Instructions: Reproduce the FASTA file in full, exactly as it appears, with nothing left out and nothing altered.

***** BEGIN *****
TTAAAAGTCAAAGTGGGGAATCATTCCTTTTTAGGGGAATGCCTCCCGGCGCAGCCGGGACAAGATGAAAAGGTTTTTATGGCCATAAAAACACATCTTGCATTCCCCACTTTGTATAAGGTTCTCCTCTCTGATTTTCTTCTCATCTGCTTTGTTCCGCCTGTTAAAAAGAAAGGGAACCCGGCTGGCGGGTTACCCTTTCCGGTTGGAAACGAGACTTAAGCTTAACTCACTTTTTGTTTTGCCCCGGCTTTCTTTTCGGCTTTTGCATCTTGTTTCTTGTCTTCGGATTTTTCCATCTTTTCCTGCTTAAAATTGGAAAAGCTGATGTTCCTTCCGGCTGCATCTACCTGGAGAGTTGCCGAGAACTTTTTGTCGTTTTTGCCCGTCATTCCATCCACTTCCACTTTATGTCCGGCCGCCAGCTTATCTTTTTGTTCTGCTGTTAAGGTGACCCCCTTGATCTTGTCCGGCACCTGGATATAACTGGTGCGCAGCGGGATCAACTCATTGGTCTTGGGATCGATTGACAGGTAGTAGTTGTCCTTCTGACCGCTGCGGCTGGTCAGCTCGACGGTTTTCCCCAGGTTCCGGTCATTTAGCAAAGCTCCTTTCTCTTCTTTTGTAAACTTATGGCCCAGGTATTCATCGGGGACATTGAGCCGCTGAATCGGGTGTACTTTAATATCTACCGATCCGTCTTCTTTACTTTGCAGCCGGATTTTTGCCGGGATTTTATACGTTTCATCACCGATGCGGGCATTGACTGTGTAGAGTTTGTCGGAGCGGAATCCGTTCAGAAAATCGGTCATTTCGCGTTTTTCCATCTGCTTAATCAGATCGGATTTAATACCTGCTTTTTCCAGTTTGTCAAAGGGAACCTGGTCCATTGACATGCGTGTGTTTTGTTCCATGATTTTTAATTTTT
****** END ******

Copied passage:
TTAAAAGTCAAAGTGGGGAATCATTCCTTTTTAGGGGAATGCCTCCCGGCGCAGCCGGGACAAGATGAAAAGGTTTTTATGGCCATAAAAACACATCTTGCATTCCCCACTTTGTATAAGGTTCTCCTCTCTGATTTTCTTCTCATCTGCTTTGTTCCGCCTGTTAAAAAGAAAGGGAACCCGGCTGGCGGGTTACCCTTTCCGGTTGGAAACGAGACTTAAGCTTAACTCACTTTTTGTTTTGCCCCGGCTTTCTTTTCGGCTTTTGCATCTTGTTTCTTGTCTTCGGATTTTTCCATCTTTTCCTGCTTAAAATTGGAAAAGCTGATGTTCCTTCCGGCTGCATCTACCTGGAGAGTTGCCGAGAACTTTTTGTCGTTTTTGCCCGTCATTCCATCCACTTCCACTTTATGTCCGGCCGCCAGCTTATCTTTTTGTTCTGCTGTTAAGGTGACCCCCTTGATCTTGTCCGGCACCTGGATATAACTGGTGCGCAGCGGGATCAACTCATTGGTCTTGGGATCGATTGACAGGTAGTAGTTGTCCTTCTGACCGCTGCGGCTGGTCAGCTCGACGGTTTTCCCCAGGTTCCGGTCATTTAGCAAAGCTCCTTTCTCTTCTTTTGTAAACTTATGGCCCAGGTATTCATCGGGGACATTGAGCCGCTGAATCGGGTGTACTTTAATATCTACCGATCCGTCTTCTTTACTTTGCAGCCGGATTTTTGCCGGGATTTTATACGTTTCATCACCGATGCGGGCATTGACTGTGTAGAGTTTGTCGGAGCGGAATCCGTTCAGAAAATCGGTCATTTCGCGTTTTTCCATCTGCTTAATCAGATCGGATTTAATACCTGCTTTTTCCAGTTTGTCAAAGGGAACCTGGTCCATTGACATGCGTGTGTTTTGTTCCATGATTTTTAATTTTT